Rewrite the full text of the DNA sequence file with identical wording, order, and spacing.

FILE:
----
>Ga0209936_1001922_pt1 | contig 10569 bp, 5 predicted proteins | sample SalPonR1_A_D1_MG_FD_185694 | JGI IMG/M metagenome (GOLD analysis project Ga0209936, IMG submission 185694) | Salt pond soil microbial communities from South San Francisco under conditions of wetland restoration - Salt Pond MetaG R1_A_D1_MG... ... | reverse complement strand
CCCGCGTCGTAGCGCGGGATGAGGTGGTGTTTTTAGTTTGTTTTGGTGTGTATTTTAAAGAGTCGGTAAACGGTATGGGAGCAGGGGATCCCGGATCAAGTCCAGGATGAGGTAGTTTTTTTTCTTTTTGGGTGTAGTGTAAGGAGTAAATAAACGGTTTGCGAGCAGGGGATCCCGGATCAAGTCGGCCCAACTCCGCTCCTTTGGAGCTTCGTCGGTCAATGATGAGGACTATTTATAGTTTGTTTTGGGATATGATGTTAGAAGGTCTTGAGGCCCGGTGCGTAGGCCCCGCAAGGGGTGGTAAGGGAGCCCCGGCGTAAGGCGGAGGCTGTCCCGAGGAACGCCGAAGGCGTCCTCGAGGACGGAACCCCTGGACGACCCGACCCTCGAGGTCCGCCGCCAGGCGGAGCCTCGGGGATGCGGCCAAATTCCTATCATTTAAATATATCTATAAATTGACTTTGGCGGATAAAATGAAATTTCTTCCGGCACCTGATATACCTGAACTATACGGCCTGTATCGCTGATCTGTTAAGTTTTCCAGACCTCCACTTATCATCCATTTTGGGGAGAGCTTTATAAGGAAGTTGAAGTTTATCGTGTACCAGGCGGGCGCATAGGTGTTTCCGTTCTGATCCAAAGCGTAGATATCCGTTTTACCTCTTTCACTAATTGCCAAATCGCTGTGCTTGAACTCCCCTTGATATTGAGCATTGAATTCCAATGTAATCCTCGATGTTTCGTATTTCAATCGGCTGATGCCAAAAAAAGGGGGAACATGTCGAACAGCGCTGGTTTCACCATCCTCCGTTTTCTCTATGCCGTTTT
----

>Ga0209936_1001922_pt1 | contig 10569 bp, 5 predicted proteins | sample SalPonR1_A_D1_MG_FD_185694 | JGI IMG/M metagenome (GOLD analysis project Ga0209936, IMG submission 185694) | Salt pond soil microbial communities from South San Francisco under conditions of wetland restoration - Salt Pond MetaG R1_A_D1_MG... ... | reverse complement strand
CCCGCGTCGTAGCGCGGGATGAGGTGGTGTTTTTAGTTTGTTTTGGTGTGTATTTTAAAGAGTCGGTAAACGGTATGGGAGCAGGGGATCCCGGATCAAGTCCAGGATGAGGTAGTTTTTTTTCTTTTTGGGTGTAGTGTAAGGAGTAAATAAACGGTTTGCGAGCAGGGGATCCCGGATCAAGTCGGCCCAACTCCGCTCCTTTGGAGCTTCGTCGGTCAATGATGAGGACTATTTATAGTTTGTTTTGGGATATGATGTTAGAAGGTCTTGAGGCCCGGTGCGTAGGCCCCGCAAGGGGTGGTAAGGGAGCCCCGGCGTAAGGCGGAGGCTGTCCCGAGGAACGCCGAAGGCGTCCTCGAGGACGGAACCCCTGGACGACCCGACCCTCGAGGTCCGCCGCCAGGCGGAGCCTCGGGGATGCGGCCAAATTCCTATCATTTAAATATATCTATAAATTGACTTTGGCGGATAAAATGAAATTTCTTCCGGCACCTGATATACCTGAACTATACGGCCTGTATCGCTGATCTGTTAAGTTTTCCAGACCTCCACTTATCATCCATTTTGGGGAGAGCTTTATAAGGAAGTTGAAGTTTATCGTGTACCAGGCGGGCGCATAGGTGTTTCCGTTCTGATCCAAAGCGTAGATATCCGTTTTACCTCTTTCACTAATTGCCAAATCGCTGTGCTTGAACTCCCCTTGATATTGAGCATTGAATTCCAATGTAATCCTCGATGTTTCGTATTTCAATCGGCTGATGCCAAAAAAAGGGGGAACATGTCGAACAGCGCTGGTTTCACCATCCTCCGTTTTCTCTATGCCGTTTT